The River Knows: How Water and Land Will Shape Our Future | Neil Hamilton | 9781948509442 | 276 trade paper | $24.95 | Available Now
A natural sequel to Hamilton’s popular book The Land Remains comes The River Knows which examines our relationship with water by considering its role in our culture, society, and political economy. The history of Iowa has been largely shaped by our rivers—both in geologic and natural terms and in utilitarian ways. Looking to the future our relationship with rivers continues to evolve, making them the focus of controversy, such as protecting water quality, and of hope in efforts to restore them as natural sources for citizens to value and enjoy.
The story of our relation to the water—and the land—is told in part by the Raccoon River—which lends its voice to offer a different perspective for us to consider. The river does know a great deal about our history, motivations, and hopes. It is at the center of many of our most pressing ecological challenges including how we address a changing climate. If we take time to watch and listen, the river can help lead us to a more resilient and rewarding future in our relation to nature and to each other.
Insightful, provocative, and humorous by turns, The River Knows is a thought-provoking discussion of how industrial agriculture, conservative politics, religion, and climate change combine to challenge the legions of citizens looking for hope on the river and in nature.
Praise for The River Knows:
A powerful sequel to Hamilton’s The Land Remains. With clarity and a unique style, Hamilton takes on the forces, philosophy, and economic ‘religion’ that is destroying our soil and polluting our rivers and streams, with a corresponding degradation of our social values of individual and collective responsibility. He pulls no punches! This is a provocative book, which is a must read for all who care about our environment and a future of sustainable and regenerative farming.”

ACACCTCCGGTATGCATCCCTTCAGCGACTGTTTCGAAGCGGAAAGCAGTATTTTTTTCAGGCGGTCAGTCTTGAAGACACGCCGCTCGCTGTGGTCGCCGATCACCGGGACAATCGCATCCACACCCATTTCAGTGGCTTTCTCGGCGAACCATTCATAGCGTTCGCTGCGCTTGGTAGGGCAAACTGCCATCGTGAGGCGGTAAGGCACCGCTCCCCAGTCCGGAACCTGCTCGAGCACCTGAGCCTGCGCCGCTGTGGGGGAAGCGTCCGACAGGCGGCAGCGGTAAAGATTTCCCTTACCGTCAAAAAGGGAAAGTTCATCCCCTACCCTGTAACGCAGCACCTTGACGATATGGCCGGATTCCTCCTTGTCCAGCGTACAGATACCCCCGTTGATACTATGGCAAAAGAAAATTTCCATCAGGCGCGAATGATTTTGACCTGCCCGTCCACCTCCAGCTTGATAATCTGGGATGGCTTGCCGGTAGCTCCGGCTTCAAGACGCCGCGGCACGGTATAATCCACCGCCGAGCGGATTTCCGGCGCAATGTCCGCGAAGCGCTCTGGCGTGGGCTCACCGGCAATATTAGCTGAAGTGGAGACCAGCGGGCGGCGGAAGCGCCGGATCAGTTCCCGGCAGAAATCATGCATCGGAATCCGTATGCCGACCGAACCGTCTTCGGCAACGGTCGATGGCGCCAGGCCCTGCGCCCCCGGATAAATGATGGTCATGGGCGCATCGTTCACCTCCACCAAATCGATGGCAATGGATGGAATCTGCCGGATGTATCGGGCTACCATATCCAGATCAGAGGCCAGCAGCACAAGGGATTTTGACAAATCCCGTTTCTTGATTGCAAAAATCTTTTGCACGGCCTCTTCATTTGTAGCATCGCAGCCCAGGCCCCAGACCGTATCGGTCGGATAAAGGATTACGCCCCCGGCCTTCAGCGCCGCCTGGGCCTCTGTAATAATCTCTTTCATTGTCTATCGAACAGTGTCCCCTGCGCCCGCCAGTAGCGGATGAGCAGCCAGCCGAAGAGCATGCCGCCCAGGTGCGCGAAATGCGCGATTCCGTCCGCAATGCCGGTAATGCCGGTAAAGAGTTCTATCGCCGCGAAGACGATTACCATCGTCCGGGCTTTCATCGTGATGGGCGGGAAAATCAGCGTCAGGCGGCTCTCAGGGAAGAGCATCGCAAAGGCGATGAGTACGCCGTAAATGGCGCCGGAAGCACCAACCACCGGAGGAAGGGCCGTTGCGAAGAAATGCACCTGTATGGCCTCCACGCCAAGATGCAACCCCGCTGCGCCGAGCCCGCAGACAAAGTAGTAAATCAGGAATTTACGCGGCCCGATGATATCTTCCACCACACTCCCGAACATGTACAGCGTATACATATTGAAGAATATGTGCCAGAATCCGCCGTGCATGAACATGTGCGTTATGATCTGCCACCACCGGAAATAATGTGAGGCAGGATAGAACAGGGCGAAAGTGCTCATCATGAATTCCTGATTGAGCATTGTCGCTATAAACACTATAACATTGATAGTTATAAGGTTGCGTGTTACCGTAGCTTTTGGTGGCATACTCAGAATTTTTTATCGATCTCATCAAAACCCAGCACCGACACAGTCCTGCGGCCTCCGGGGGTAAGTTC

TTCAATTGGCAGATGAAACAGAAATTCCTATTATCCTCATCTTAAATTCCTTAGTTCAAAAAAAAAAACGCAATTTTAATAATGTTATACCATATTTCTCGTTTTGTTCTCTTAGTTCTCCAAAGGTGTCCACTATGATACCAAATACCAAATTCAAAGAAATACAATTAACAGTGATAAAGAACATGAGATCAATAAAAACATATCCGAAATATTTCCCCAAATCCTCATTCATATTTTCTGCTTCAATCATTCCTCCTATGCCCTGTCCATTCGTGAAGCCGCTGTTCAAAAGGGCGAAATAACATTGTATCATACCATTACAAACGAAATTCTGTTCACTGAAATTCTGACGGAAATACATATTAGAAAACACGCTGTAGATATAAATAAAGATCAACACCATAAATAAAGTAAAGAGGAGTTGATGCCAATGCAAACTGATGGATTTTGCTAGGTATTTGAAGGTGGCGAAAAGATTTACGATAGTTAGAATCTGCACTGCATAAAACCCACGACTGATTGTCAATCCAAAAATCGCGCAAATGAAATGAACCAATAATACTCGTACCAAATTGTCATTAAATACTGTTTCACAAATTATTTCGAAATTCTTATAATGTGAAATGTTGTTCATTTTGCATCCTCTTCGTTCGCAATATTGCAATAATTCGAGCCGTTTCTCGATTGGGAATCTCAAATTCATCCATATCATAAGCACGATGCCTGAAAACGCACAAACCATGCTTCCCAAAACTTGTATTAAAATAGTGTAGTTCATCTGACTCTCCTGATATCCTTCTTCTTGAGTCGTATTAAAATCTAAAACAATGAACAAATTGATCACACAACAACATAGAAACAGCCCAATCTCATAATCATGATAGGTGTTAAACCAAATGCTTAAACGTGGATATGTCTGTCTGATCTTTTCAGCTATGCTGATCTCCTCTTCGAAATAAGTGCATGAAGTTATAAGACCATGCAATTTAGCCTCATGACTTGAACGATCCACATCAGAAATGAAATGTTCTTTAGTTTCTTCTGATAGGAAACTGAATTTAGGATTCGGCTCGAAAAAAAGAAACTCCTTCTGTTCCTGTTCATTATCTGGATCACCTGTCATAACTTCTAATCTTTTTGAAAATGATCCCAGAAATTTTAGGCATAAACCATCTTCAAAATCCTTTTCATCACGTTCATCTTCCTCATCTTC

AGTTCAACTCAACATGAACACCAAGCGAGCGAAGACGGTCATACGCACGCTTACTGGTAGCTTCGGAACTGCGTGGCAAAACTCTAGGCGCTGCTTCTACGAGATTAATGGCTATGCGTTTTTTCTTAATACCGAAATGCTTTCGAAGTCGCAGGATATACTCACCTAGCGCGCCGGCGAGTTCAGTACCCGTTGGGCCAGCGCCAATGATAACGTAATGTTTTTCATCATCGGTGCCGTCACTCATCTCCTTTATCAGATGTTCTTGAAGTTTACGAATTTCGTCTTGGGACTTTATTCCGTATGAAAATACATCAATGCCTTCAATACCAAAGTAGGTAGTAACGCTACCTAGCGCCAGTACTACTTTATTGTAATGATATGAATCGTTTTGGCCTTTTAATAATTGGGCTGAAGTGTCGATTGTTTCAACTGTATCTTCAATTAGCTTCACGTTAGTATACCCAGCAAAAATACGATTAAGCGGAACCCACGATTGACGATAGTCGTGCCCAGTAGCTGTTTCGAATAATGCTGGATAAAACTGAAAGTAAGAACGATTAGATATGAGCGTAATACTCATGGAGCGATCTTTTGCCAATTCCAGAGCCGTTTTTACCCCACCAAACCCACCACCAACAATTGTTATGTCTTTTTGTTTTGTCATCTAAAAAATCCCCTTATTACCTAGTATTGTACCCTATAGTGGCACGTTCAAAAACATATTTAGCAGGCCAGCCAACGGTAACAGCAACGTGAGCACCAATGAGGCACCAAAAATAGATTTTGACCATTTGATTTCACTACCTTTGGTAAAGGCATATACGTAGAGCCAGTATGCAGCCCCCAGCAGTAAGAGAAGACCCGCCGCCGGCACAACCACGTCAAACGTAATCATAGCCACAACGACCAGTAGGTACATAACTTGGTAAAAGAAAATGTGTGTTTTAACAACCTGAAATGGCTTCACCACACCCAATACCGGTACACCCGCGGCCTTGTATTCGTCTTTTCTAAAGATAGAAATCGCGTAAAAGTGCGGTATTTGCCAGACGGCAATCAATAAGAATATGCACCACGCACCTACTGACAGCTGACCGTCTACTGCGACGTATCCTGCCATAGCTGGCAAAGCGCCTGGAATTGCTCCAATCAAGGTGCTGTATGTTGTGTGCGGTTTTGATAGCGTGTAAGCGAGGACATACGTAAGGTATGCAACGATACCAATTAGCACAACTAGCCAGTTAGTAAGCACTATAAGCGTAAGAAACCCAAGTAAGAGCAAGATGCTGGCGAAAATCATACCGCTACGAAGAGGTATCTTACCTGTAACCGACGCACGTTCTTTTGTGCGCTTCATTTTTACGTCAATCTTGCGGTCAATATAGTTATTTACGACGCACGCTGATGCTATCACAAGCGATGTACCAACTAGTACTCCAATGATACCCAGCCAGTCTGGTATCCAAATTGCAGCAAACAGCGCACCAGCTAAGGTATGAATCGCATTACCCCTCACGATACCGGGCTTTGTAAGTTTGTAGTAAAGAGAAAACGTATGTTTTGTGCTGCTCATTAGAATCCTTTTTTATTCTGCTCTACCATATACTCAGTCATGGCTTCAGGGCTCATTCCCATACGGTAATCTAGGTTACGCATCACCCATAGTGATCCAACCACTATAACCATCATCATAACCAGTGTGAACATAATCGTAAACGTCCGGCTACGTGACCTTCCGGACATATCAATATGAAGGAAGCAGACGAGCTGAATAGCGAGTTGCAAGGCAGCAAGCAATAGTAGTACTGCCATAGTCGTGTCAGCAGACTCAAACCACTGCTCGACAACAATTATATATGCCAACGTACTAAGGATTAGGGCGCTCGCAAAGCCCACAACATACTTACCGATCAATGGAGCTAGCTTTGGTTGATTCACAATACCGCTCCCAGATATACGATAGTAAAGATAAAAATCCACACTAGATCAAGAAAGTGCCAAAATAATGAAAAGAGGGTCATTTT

—Sen. Tom Harkin, US Senator 1985-2015
“This is a rare and remarkable book about the interplay between nature and man. The River Knows: How Water and Land Will Shape Our Future, should be required reading for anyone who cares about fresh water and wants to know what is wrong, what is right, and how to turn public policy from the wrong way to the right way. Hamilton is an esteemed professor emeritus of agriculture, natural resources and food law, but this book is written for a general audience. Sometimes the book is amusing, as when the often grumpy “character” who is Iowa’s Raccoon River speaks up about the harms caused by bad public policy and industrial agriculture that have polluted its waters and destroyed its functions (recreation, wildlife habitat, fresh water). Sometimes, Hamilton himself is white-hot with rage on the stupidity of politicians (he names them) who enable catastrophic harm to rivers, streams, and the human beings who depend on fresh water. Yet, Hamilton’s book is hopeful. It is replete with solutions that will fix the problems that he calls out. The River Knows is for everyone concerned about the future of their children and grandchildren. While primarily set in Iowa, the truths it tells are applicable in every state.”
—Sarah Vogel, Attorney and author of The Farmer’s Lawyer
“Challenges abound when striving to protect soil and water quality in an Ag-Driven state. But so do solutions. No one knows better the abuses it’s endured and the pathways to prevention than the highly compromised Raccoon River and its equally wise friend Professor Hamilton. Read this not just to understand the problems we face but to support the hope of a more just future for communities, water, and soil through the actions this thoughtful river knows all about.”
—Pat Boddy, former deputy and interim director of the Iowa Department of Natural Resources, and senior partner emeritus of RDG Planning and Design in Des Moines
“Captivatingly integrates science with sage wisdom. Adding a spice of history to help us understand Iowa’s original water quality and, more importantly, why water quality challenges exist today. Hamilton offers a personal perspective about Iowa’s challenges and how we might address those challenges and does not shy away from some of the thorniest issues in this agricultural state. The read is delightful, will stimulate passion in many, and will stir discussions around the dinner table.”